"Reggae Roots & Culture continues it's journey from the heart of Jamaica, inspired by Africa, crossing all boundaries and communicating a positive message internationally".
At a time when the International need to focus on positivity, creativity and harmony is paramount, Roots & Culture and the Jamaican artists who continue to support the traditional Rastafarian teachings and beliefs is breaking new ground and developing International artists and worldwide recognition. Playing an integral part in the development of Jamaican Roots & Culture, BUSHMAN is back with his third album "Higher Ground".
"Higher Ground" is a quality recording of the purest Roots & Culture produced by the legendary King Jammy. "Higher Ground" is an inspirational album that sees BUSHMAN emerging as one of Jamaica's leading singer/songwriters.
Now 28 years old, Dwight Duncan aka BUSHMAN is an artist carved out of the same musical tradition as Bob Marley, Dennis Brown and Luciano, who he quotes as being his dominant influences. Hailing from the small rural parish of Prospect Beach, BUSHMAN was raised as a Rastafarian. By the tender age of nine he had grasped his musical potential and his passions for football and cricket were fast overtaken by a commitment to the local church choir.
Moving into his teens and now known as Junior Melody, he kicked off his career proper as a selector (selecting the records played on a sound system) on the Black Star Line Sound System. Taking his talent to the next stage meant travelling seventy miles to Kingston, as there were no studios in St. Thomas. Being poor he would have to hitch-hike before waiting around all day for the opportunity to record. Months passed in this way until he happened to meet top Jamaican producers Steely and Clevie at Arrows Dubplate Studio during an impromptu game of football. Steely immediately invited him to audition for his studio, Studio 2000.
Their first song together was "Grow Your Naty", a remarkable debut, which was swiftly followed by "Call The Hearse". Steely renamed him BUSHMAN, although not without a certain amount of resistance from the singer. He thought it derogatory to his country roots until discovering that Bushman was an African term for 'Medicine Man'; "Muisc", he later wrote "is the original medicine"!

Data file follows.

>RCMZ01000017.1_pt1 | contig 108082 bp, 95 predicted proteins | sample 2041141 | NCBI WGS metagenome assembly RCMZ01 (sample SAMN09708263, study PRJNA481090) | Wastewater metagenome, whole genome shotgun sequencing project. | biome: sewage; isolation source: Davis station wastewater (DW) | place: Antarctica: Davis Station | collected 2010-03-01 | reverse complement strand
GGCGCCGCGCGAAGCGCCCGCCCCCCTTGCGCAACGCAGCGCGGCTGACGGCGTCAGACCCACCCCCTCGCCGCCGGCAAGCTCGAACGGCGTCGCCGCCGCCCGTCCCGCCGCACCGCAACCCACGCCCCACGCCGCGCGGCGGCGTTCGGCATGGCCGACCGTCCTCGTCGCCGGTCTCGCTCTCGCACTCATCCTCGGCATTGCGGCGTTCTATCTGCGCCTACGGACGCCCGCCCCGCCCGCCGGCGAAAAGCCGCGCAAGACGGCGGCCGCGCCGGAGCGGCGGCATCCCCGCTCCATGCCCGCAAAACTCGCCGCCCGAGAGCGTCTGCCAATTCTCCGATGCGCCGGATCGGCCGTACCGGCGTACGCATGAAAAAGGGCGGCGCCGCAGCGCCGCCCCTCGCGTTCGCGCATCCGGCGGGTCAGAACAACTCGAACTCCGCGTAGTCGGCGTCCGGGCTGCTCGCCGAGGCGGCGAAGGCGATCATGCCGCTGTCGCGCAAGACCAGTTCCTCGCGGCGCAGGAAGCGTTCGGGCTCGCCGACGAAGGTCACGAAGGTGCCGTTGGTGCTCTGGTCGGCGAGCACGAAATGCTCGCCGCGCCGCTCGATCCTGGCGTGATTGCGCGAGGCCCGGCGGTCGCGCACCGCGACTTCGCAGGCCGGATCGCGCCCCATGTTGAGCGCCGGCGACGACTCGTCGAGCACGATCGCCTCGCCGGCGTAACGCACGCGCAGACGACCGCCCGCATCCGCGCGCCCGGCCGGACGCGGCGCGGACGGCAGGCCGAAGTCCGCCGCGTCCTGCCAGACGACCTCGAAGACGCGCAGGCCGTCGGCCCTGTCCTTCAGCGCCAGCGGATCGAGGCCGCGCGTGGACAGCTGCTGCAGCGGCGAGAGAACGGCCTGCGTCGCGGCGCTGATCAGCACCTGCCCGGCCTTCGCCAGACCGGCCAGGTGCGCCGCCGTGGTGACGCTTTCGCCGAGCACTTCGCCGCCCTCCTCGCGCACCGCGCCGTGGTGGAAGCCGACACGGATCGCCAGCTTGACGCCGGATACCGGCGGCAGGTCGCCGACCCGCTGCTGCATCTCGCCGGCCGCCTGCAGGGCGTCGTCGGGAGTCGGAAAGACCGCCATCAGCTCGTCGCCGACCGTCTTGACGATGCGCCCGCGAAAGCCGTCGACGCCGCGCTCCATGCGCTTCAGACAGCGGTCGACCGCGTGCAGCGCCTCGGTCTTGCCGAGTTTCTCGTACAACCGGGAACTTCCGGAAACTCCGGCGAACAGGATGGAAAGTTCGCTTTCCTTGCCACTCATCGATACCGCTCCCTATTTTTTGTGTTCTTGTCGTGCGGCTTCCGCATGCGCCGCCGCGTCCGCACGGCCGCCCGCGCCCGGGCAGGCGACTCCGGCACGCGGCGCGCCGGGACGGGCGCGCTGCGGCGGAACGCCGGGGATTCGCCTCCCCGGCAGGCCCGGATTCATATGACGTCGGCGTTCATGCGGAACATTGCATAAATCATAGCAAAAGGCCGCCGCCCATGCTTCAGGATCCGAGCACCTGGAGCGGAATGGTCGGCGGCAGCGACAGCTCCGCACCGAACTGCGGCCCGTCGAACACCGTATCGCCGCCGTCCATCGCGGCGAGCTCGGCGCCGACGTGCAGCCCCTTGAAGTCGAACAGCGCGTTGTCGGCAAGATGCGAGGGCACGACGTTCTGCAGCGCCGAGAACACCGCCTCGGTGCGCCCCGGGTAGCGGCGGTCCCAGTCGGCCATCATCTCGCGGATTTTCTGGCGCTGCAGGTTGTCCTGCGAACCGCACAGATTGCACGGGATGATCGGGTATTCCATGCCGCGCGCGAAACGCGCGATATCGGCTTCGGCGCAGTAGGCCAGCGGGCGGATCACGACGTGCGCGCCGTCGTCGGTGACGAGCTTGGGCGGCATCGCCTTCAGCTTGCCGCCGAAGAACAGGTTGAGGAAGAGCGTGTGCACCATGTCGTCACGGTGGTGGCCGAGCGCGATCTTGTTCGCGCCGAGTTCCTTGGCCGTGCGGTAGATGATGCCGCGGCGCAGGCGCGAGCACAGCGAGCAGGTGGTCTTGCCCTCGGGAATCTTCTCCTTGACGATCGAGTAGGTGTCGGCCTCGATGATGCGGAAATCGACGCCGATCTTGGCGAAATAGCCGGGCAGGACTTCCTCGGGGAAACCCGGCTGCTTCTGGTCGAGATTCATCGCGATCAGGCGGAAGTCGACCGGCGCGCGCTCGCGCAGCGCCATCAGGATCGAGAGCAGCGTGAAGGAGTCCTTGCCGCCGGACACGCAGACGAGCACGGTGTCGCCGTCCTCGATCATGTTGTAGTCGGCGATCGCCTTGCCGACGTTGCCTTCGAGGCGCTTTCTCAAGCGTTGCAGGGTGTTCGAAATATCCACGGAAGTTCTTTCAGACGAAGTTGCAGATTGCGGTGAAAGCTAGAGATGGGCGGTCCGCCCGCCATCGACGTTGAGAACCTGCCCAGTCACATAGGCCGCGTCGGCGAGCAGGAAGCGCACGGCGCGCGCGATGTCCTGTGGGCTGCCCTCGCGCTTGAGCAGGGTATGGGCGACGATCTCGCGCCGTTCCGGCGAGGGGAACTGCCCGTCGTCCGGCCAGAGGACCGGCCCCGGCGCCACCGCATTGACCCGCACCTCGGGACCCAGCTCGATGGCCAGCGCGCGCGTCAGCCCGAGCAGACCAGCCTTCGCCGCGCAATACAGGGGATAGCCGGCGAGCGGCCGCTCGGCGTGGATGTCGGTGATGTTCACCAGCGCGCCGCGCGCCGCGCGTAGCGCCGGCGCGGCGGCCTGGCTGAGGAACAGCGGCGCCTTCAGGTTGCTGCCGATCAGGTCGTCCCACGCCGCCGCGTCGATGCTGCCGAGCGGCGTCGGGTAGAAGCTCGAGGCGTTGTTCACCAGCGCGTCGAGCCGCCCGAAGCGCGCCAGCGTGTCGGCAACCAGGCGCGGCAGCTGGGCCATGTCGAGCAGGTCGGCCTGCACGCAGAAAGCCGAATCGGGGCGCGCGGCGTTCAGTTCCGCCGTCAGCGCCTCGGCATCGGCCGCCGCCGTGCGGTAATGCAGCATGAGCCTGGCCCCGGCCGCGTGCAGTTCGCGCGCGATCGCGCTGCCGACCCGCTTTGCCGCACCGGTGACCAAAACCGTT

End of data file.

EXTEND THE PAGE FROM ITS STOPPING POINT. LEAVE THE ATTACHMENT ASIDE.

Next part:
This confirmed BUSHMAN's vision that music was capable of inspiring love, unity and self-awareness. "Call The Hearse" became a big hit in Jamaica, followed up by some live dates. BUSHMANE received a rapturous welcome on a short US tour, and headlined a show at Kingston's hottest venue, The Mirage Club.
After the release of his debut album, "Nyah Man Chant" in 1997, BUSHMAN reached a natural hiatus in his career. An artist with true integrity, he chose to take a year away from the music business and spent his time "from the outside looking in". His search for perspective and musical direction proved fruitful.
BUSHMAN's newly enriched creativity then lead him to Lloyd James aka King Jammy. He says of their working relationship, "Jammy listens to my ideas and knows what I want, so he gets the best results." The combination of his year out and the mutual respect of artist and producer resulted in a mature and focused second album, "Total Commitment" released March 1999.
Adding to the successful partnership with King Jammy, "Higher Ground" sees BUSHMAN continue to bless us with his inspiring lyrics whilst King Jammy rates "Higher Ground" as "one of the best albums I've ever produced" which is quite an accolade when you consider the history of King Jammy's studio and the legends with whom he has worked.
He cites country and western, R&B, Jazz and Blues as major influences and this spectrum of musical taste is evident in the way he places more traditional Roots and Culture tracks side by side with Dancehall rhythms. Never one to compromise his beliefs, BUSHMAN's faith, honest and observation of the world around him leap out of his emotive lyrics. He is keen to capitalize on music as an instrument of education and sending his message far and wide.
Despite the ever-increasing recognition of his talent, BUSHMAN remains a humble and down-to-earth figure. He still lives in St. Thomas, frequently taking to the hills with his Bible and meditating in the lush Jamaican countryside. He sticks to a strictly Ital diet comprising of natural juices and vegetarian dishes. He bathes in the hot water springs of his native parish and considers his Rastafarian faith a "levity" (total lifestyle, as opposed to a religion or convenience or fad).
Outstanding production and the most compelling Rasta chants to be heard from Jamaica in years, make BUSHMAN a force to be reckoned within contemporary Reggae.
BUSHMAN has arrived and the Rastafarian tradition continues.......